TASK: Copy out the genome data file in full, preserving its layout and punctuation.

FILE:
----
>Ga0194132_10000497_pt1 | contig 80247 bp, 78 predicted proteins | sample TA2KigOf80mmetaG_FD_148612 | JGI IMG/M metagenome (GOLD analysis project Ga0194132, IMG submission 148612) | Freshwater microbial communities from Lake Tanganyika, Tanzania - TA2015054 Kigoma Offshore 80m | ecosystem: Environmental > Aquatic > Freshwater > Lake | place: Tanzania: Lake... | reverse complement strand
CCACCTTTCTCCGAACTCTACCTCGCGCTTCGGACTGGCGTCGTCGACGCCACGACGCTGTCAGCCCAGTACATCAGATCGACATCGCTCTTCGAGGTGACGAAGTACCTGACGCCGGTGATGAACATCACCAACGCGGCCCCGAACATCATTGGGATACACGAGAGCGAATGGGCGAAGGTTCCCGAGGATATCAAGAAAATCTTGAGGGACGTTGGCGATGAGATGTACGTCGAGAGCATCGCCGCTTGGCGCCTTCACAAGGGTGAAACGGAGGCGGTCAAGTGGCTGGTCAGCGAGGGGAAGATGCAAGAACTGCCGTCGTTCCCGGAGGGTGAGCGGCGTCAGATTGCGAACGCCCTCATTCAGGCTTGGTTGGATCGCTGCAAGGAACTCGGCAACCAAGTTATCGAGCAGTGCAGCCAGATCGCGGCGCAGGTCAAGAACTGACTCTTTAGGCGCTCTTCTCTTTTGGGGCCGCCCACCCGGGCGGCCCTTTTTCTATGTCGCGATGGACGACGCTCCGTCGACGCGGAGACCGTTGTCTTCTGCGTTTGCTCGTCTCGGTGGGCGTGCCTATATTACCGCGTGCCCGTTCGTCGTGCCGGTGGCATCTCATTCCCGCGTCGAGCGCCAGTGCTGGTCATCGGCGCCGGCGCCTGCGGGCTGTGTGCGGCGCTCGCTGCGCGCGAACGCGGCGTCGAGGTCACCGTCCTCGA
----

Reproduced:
>Ga0194132_10000497_pt1 | contig 80247 bp, 78 predicted proteins | sample TA2KigOf80mmetaG_FD_148612 | JGI IMG/M metagenome (GOLD analysis project Ga0194132, IMG submission 148612) | Freshwater microbial communities from Lake Tanganyika, Tanzania - TA2015054 Kigoma Offshore 80m | ecosystem: Environmental > Aquatic > Freshwater > Lake | place: Tanzania: Lake... | reverse complement strand
CCACCTTTCTCCGAACTCTACCTCGCGCTTCGGACTGGCGTCGTCGACGCCACGACGCTGTCAGCCCAGTACATCAGATCGACATCGCTCTTCGAGGTGACGAAGTACCTGACGCCGGTGATGAACATCACCAACGCGGCCCCGAACATCATTGGGATACACGAGAGCGAATGGGCGAAGGTTCCCGAGGATATCAAGAAAATCTTGAGGGACGTTGGCGATGAGATGTACGTCGAGAGCATCGCCGCTTGGCGCCTTCACAAGGGTGAAACGGAGGCGGTCAAGTGGCTGGTCAGCGAGGGGAAGATGCAAGAACTGCCGTCGTTCCCGGAGGGTGAGCGGCGTCAGATTGCGAACGCCCTCATTCAGGCTTGGTTGGATCGCTGCAAGGAACTCGGCAACCAAGTTATCGAGCAGTGCAGCCAGATCGCGGCGCAGGTCAAGAACTGACTCTTTAGGCGCTCTTCTCTTTTGGGGCCGCCCACCCGGGCGGCCCTTTTTCTATGTCGCGATGGACGACGCTCCGTCGACGCGGAGACCGTTGTCTTCTGCGTTTGCTCGTCTCGGTGGGCGTGCCTATATTACCGCGTGCCCGTTCGTCGTGCCGGTGGCATCTCATTCCCGCGTCGAGCGCCAGTGCTGGTCATCGGCGCCGGCGCCTGCGGGCTGTGTGCGGCGCTCGCTGCGCGCGAACGCGGCGTCGAGGTCACCGTCCTCGA